Shown, right, “Tricia” ~ Shepherd/Lab Shown, right, “Tricia” ~ Shepherd/Lab Shortly after announcing the breed and significanceof the mysterious dead dog at Belmont Lake, I was counting Belmont’s WKC entries again, when I saw an identical “Robin” as an “Imported English Setter Dog.” Every word (owner, address, age, pedigree, price) was the same except now the color was “black, tan and white frill.” At first, I thought it was a misprint.

Gordons are solid black & tan, a little white frill is permitted, but not desirable; while English Setters are mainly white with an intermingling of colored flecking. Was Robin, lying below this N. Babylon tombstone, the same dog entered under two different breeds at this historic competition? ‘Twas unlikely Belmont would give two dogs from an imported lit­ter the same call name. Hence, I believe “Robin” had some white on him, and Belmont, a shrewd business­man, heir to the renowned horse racing stable, future Major during WWI, was merely a wealthy, gambling 24-year-old gent, maximizing his options.

Did Belmont cheat by double-dipping Robin? Not really. In 1877 dog show rules were inconsistent; the few existing stud books lacked pedigree registration numbers; and the lines between breeds were still a bit blurred. Besides separating Setters into Gordon, English or Irish in early WKC shows, there were ad­ditional classes for black & tan plus black, tan & white Setters. In retrospect this seems confusing.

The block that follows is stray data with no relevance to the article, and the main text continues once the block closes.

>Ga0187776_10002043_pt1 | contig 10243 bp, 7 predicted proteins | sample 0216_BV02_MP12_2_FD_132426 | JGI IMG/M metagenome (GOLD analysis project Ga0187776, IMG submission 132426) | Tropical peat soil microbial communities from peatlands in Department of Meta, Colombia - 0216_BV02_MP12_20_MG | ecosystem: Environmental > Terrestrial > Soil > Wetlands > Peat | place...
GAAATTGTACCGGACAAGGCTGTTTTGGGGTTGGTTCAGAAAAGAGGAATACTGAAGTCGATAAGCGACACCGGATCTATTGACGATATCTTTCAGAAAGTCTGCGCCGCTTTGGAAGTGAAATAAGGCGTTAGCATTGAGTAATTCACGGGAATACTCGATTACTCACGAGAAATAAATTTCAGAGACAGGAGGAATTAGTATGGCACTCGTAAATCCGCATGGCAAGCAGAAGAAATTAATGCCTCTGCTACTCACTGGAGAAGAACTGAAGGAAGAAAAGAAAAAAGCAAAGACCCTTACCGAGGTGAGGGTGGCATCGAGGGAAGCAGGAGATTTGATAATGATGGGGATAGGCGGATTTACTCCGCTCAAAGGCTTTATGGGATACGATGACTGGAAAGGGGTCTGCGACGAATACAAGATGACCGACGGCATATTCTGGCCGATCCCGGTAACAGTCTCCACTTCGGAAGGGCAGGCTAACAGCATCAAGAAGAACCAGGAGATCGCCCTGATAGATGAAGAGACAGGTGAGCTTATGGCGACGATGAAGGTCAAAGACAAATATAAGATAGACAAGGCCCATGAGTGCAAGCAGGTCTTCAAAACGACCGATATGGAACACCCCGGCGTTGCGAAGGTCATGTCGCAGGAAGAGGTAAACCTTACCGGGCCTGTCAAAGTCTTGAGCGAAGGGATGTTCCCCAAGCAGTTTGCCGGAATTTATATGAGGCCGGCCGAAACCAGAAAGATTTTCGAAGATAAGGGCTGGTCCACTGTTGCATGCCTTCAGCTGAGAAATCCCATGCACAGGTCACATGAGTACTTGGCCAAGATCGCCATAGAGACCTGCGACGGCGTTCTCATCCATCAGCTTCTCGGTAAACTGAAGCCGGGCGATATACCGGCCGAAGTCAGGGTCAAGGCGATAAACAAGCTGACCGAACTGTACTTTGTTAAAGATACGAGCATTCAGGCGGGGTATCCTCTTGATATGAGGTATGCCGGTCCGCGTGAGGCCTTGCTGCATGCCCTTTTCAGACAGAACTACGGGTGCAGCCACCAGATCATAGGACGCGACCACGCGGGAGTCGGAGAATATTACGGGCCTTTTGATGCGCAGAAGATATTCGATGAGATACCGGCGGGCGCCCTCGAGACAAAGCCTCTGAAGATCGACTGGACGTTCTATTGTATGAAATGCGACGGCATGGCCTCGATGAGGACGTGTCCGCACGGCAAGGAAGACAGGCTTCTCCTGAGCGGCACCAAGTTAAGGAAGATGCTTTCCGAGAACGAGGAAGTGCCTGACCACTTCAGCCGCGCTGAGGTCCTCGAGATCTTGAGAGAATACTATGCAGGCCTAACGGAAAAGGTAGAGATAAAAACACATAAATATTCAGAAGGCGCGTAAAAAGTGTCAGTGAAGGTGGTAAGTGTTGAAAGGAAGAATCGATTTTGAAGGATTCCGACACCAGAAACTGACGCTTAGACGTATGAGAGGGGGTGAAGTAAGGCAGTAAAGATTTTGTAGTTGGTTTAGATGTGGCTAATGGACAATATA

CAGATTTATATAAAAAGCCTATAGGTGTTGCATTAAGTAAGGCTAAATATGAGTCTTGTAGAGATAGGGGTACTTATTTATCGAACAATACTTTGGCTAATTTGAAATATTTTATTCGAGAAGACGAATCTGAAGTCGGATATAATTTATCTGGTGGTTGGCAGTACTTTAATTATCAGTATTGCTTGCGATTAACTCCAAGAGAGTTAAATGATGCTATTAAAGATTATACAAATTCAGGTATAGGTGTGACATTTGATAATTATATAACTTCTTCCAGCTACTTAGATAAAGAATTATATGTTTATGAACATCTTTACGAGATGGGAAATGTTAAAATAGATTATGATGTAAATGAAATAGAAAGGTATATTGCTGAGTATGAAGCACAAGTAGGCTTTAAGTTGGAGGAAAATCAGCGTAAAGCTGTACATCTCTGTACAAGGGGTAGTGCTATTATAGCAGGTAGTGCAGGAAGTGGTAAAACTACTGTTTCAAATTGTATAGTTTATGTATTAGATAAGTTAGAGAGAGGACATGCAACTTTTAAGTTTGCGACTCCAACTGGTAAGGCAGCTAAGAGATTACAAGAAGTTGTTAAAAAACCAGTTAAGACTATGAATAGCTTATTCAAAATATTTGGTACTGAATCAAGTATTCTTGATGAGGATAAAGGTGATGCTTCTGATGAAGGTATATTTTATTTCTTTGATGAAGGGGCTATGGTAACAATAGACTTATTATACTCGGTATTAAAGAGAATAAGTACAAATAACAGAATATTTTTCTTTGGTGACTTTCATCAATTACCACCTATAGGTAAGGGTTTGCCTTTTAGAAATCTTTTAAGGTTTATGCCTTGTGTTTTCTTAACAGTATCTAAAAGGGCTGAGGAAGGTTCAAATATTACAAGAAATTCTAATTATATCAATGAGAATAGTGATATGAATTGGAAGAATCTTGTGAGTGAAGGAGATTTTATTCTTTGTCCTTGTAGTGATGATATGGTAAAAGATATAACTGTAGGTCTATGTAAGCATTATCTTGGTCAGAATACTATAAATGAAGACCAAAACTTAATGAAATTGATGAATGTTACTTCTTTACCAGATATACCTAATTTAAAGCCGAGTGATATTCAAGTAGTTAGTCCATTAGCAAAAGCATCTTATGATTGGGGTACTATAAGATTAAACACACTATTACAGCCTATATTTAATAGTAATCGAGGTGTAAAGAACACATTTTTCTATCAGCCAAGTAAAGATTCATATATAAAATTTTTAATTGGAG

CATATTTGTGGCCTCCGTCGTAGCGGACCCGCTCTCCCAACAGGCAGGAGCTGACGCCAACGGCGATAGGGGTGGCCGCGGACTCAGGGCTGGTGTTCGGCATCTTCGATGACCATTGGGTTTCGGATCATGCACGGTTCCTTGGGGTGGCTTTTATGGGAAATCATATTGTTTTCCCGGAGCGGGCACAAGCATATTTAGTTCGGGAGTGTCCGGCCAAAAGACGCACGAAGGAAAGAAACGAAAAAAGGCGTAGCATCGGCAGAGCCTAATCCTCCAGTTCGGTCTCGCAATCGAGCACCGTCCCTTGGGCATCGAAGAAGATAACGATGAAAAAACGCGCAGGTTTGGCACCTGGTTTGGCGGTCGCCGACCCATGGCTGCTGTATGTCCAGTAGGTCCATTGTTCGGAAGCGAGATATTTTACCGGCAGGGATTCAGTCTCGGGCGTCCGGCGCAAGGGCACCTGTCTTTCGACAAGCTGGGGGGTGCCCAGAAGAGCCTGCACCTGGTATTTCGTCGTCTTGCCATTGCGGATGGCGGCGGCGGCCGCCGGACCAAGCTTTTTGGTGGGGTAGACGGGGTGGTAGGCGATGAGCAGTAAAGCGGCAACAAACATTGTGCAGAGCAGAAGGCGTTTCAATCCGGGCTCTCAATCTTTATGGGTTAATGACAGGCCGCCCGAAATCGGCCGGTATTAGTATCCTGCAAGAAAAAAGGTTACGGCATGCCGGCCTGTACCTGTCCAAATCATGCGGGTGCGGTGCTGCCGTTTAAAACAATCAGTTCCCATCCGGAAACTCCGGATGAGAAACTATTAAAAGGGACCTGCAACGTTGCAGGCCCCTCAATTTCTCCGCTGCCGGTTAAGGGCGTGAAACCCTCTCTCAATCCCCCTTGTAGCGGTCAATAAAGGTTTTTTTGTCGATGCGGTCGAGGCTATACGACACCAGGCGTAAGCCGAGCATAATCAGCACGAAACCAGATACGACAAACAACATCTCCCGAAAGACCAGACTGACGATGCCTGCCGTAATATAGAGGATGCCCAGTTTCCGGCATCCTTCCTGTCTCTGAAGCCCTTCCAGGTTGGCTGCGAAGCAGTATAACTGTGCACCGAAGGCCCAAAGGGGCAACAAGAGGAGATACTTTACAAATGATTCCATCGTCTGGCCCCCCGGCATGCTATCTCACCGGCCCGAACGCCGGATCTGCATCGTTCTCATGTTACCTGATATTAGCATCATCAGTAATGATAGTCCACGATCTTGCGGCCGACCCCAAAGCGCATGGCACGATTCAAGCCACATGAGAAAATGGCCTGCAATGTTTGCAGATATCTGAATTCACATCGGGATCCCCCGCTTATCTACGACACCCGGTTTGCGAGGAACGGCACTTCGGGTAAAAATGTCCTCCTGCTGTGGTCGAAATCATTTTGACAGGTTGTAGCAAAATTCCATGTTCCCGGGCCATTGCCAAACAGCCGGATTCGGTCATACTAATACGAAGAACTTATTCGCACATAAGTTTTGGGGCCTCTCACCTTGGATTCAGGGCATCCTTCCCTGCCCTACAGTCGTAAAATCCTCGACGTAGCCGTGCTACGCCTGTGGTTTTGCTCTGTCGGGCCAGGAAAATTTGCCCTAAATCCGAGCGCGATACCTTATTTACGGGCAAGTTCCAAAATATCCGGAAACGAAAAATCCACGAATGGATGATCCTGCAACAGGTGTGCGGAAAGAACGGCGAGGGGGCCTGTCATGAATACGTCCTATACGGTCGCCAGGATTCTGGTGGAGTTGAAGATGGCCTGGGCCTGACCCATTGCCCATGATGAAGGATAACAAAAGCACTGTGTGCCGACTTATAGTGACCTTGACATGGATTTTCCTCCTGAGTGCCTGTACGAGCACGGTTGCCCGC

Belmont redeemed himself. Later he was instru­mental in standardizing the rules. The American Kennel Club (AKC) wasn’t established until 1884 when, buoyed by WKC, 12 dog club delegates met to start a regulatory body to oversee benched shows and field trials. Belmont became AKC president in 1888, the same year the AKC required that every dog in a sanctioned show be registered in the AKC stud book at 50¢ each. He remained a powerful AKC president for 26 years. Theofficialmagazine, “TheAKC Gazette”, guaranteed by Belmont’s financial backing, still publishes today.

While “most-of –the-time Gordon Setter”, Robin, died five years be­fore there were any AKC rules, nine years before registration numbers had to be in the catalogue, 13 years before his breed was officially recog­nized in the US, English Setters still got the last laugh at Belmont’s two- timer strategy. “Paris” an English Setter from Ontario was chosen over Robin for that “Best Setter” Special Prize #1, a silver Tiffanycup.

Speaking of Westminster week: The Garden Spe­cialty Assoc. ( a cluster of 30+ shows preceding WKC will be held at the Nassau Coliseum from Feb.11-14. Last Hope Animal Rescue is honored to have a table in the lobby. Thenthe 134th Westmin­ster Kennel Club Show will be at MSG on Feb.15-16. Don’t miss it.

For Adoption at Babylon Town Shelter (643-9270) Lamar St. W. Babylon: “Star” Cage 37, part of the patient Pit mix collection, loves playing with toys. She entered the shelter last March after giving birth. Friendly “Tricia” a Shepherd/ Lab pup in Cage 27 is a more recent shelter arrival.

Male: “Teddy” Retriever Cage 6; “Bradley” Pit mix Cage 1; Hound mix Cage 13.

Female: “Bastet” exotic lobby kitten; “Roxy” Cage 25, “Ginger” Cage 39 -also veteran Pits.

•Jewelry Flea Market to benefit Last Hope’s special needs dogs at Basic Pet Care 642 Rt.109. Lindenhurst on Sat. Feb. 6 from 10 am to 2 pm. Call 957-0023.